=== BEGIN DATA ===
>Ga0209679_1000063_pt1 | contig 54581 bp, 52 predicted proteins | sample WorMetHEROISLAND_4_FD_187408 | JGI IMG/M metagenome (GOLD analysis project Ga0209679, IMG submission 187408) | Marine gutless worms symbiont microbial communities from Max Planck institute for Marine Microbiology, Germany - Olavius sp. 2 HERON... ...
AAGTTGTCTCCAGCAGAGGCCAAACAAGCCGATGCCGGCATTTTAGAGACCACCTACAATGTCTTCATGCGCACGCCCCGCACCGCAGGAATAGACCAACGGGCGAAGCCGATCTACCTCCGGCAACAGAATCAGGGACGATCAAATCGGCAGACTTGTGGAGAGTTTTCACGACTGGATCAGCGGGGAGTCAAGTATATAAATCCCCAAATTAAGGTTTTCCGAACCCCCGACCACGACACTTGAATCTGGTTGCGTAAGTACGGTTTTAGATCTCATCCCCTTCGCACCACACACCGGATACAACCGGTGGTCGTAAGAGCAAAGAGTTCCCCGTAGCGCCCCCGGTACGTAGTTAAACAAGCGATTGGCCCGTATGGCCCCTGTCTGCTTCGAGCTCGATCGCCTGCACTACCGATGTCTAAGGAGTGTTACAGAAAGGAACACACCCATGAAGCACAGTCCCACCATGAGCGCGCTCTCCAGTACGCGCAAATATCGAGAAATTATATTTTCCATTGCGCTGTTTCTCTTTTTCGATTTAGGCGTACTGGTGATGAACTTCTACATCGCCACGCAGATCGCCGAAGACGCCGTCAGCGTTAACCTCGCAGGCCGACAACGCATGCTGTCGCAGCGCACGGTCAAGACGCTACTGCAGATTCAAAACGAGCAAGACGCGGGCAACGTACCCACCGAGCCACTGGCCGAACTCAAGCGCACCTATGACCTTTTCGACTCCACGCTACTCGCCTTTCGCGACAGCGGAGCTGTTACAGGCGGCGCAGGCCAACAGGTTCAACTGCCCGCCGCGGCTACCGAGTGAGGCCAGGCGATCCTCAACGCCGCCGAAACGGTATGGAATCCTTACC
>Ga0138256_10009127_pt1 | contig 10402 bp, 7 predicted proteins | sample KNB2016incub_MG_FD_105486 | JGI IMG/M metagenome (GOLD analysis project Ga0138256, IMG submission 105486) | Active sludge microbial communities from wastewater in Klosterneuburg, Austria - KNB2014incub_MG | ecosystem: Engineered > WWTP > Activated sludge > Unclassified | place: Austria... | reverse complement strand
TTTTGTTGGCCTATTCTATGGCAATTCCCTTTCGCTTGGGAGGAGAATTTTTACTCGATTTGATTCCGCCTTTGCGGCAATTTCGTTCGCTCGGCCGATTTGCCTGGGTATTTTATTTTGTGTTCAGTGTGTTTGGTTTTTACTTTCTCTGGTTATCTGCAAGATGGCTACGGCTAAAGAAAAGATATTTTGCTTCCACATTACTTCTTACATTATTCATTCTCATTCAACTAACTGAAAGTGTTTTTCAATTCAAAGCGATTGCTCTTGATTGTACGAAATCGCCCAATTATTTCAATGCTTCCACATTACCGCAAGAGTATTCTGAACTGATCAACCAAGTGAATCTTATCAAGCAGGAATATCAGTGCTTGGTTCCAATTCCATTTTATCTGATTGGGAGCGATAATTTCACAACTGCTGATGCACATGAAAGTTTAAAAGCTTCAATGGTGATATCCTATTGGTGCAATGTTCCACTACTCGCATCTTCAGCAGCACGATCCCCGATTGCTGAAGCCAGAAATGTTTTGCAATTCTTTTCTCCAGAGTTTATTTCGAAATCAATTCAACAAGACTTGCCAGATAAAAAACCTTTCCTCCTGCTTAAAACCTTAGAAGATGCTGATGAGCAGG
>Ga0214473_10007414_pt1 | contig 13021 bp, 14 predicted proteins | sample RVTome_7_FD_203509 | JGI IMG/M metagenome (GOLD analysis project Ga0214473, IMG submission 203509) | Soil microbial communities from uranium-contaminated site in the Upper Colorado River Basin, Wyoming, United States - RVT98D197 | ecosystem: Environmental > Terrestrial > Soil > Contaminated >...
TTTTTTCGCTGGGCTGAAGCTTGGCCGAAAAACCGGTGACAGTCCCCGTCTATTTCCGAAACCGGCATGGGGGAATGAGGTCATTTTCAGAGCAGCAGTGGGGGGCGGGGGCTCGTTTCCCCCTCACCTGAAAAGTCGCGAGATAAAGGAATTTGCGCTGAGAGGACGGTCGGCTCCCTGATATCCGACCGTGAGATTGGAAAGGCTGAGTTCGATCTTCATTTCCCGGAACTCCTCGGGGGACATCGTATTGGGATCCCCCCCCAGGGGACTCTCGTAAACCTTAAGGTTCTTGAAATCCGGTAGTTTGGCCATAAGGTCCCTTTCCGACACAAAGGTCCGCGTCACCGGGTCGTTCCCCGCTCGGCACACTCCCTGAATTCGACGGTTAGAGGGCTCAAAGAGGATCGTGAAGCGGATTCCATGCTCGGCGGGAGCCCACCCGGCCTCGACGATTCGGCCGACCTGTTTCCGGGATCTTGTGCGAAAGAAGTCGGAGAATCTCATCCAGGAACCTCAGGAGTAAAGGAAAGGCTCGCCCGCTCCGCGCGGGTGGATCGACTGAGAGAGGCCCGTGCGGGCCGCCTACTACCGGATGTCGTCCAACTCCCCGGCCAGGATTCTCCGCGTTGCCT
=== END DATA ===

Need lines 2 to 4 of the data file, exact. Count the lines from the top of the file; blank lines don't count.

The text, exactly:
AAGTTGTCTCCAGCAGAGGCCAAACAAGCCGATGCCGGCATTTTAGAGACCACCTACAATGTCTTCATGCGCACGCCCCGCACCGCAGGAATAGACCAACGGGCGAAGCCGATCTACCTCCGGCAACAGAATCAGGGACGATCAAATCGGCAGACTTGTGGAGAGTTTTCACGACTGGATCAGCGGGGAGTCAAGTATATAAATCCCCAAATTAAGGTTTTCCGAACCCCCGACCACGACACTTGAATCTGGTTGCGTAAGTACGGTTTTAGATCTCATCCCCTTCGCACCACACACCGGATACAACCGGTGGTCGTAAGAGCAAAGAGTTCCCCGTAGCGCCCCCGGTACGTAGTTAAACAAGCGATTGGCCCGTATGGCCCCTGTCTGCTTCGAGCTCGATCGCCTGCACTACCGATGTCTAAGGAGTGTTACAGAAAGGAACACACCCATGAAGCACAGTCCCACCATGAGCGCGCTCTCCAGTACGCGCAAATATCGAGAAATTATATTTTCCATTGCGCTGTTTCTCTTTTTCGATTTAGGCGTACTGGTGATGAACTTCTACATCGCCACGCAGATCGCCGAAGACGCCGTCAGCGTTAACCTCGCAGGCCGACAACGCATGCTGTCGCAGCGCACGGTCAAGACGCTACTGCAGATTCAAAACGAGCAAGACGCGGGCAACGTACCCACCGAGCCACTGGCCGAACTCAAGCGCACCTATGACCTTTTCGACTCCACGCTACTCGCCTTTCGCGACAGCGGAGCTGTTACAGGCGGCGCAGGCCAACAGGTTCAACTGCCCGCCGCGGCTACCGAGTGAGGCCAGGCGATCCTCAACGCCGCCGAAACGGTATGGAATCCTTACC
>Ga0138256_10009127_pt1 | contig 10402 bp, 7 predicted proteins | sample KNB2016incub_MG_FD_105486 | JGI IMG/M metagenome (GOLD analysis project Ga0138256, IMG submission 105486) | Active sludge microbial communities from wastewater in Klosterneuburg, Austria - KNB2014incub_MG | ecosystem: Engineered > WWTP > Activated sludge > Unclassified | place: Austria... | reverse complement strand
TTTTGTTGGCCTATTCTATGGCAATTCCCTTTCGCTTGGGAGGAGAATTTTTACTCGATTTGATTCCGCCTTTGCGGCAATTTCGTTCGCTCGGCCGATTTGCCTGGGTATTTTATTTTGTGTTCAGTGTGTTTGGTTTTTACTTTCTCTGGTTATCTGCAAGATGGCTACGGCTAAAGAAAAGATATTTTGCTTCCACATTACTTCTTACATTATTCATTCTCATTCAACTAACTGAAAGTGTTTTTCAATTCAAAGCGATTGCTCTTGATTGTACGAAATCGCCCAATTATTTCAATGCTTCCACATTACCGCAAGAGTATTCTGAACTGATCAACCAAGTGAATCTTATCAAGCAGGAATATCAGTGCTTGGTTCCAATTCCATTTTATCTGATTGGGAGCGATAATTTCACAACTGCTGATGCACATGAAAGTTTAAAAGCTTCAATGGTGATATCCTATTGGTGCAATGTTCCACTACTCGCATCTTCAGCAGCACGATCCCCGATTGCTGAAGCCAGAAATGTTTTGCAATTCTTTTCTCCAGAGTTTATTTCGAAATCAATTCAACAAGACTTGCCAGATAAAAAACCTTTCCTCCTGCTTAAAACCTTAGAAGATGCTGATGAGCAGG